July 17, 2019

In-Depth Issues:

Iran Denies It Is Willing to Negotiate over Missile Program - David E. Sanger (New York Times)
    A spokesman for Iran's foreign minister, Mohammad Javad Zarif, said Tuesday that Iran's missiles "are absolutely and under no condition negotiable with anyone or any country, period."
    When Zarif repeated past demands on Sunday that if the U.S. "wants to talk about missiles, it should stop selling weapons, including missiles, to regional states," this was taken as evidence that Iran was willing to negotiate over its missile program.
    Philip Gordon, a Middle East official in the Obama administration who helped to negotiate the 2015 accord, said, "even if both sides overcame the obstacles to talks, there's no sign that Iran is remotely willing to accept the sort of deal the administration has said would be its bottom line."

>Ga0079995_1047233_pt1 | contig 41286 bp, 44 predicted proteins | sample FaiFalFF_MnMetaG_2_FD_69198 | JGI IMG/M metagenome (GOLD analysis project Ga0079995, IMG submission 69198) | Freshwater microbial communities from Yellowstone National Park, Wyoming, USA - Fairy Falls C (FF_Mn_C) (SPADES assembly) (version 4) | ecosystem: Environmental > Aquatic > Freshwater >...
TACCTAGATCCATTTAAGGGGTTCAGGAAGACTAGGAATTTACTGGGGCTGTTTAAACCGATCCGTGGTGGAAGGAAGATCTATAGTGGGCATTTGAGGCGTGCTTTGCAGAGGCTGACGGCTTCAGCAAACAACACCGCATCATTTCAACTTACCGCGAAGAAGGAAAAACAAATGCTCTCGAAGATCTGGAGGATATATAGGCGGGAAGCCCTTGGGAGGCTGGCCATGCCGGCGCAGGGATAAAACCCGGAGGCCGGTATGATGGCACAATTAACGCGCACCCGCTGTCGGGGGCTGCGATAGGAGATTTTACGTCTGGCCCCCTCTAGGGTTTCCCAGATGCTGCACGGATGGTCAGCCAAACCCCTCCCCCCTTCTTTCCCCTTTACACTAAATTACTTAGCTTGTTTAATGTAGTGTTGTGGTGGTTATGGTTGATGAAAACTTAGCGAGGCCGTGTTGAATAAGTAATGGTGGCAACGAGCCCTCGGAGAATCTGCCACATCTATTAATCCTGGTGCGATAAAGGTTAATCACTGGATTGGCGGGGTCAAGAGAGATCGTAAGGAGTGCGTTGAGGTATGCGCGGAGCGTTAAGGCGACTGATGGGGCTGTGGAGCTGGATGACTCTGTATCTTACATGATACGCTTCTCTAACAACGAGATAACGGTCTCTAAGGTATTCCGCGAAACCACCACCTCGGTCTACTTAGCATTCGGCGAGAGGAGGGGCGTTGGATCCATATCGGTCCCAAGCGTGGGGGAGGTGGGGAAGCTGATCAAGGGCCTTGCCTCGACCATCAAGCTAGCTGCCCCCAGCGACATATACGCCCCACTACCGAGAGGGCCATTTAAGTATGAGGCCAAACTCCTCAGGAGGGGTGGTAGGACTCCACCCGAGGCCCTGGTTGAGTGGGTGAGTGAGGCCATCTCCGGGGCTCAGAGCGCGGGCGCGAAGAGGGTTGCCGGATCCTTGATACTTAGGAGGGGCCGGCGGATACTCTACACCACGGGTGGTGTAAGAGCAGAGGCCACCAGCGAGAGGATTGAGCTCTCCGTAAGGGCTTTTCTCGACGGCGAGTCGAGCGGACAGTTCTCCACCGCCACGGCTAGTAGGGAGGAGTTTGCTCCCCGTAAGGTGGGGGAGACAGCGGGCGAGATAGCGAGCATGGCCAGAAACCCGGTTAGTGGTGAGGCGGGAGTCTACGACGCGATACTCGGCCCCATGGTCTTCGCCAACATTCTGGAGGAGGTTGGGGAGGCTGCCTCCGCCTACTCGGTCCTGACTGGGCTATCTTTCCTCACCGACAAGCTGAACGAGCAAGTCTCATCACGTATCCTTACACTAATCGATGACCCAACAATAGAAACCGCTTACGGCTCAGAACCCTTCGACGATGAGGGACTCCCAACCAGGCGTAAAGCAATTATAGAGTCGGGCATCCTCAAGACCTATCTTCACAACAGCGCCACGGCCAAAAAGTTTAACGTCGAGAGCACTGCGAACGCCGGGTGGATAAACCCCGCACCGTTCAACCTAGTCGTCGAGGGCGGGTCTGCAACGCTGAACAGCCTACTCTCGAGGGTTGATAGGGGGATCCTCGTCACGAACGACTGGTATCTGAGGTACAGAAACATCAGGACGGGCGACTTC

Portugal Suspends Visas for Iranians, Cites Security Reasons (Reuters-VOA News)
    Portugal has suspended the issuance of entry visas for Iranian nationals for security reasons, Foreign Minister Augusto Santos Silva said Tuesday.

Photos: 9,000-Year-Old Stone Age Town Found in Israel (BBC News)
    Archaeologists in Israel have uncovered a 9,000-year-old settlement from the Neolithic period located 3 miles west of Jerusalem.
    Thousands of pieces of tools, jewelry, figurines, seeds and other objects have been found at the site that may have once housed 3,000 residents.
    See also Vast, Developed 9,000-Year-Old Town Found near Jerusalem - Amanda Borschel-Dan (Times of Israel)

Israel Shoring Up Gaza Border Defenses - Benjamin Kerstein (Algemeiner)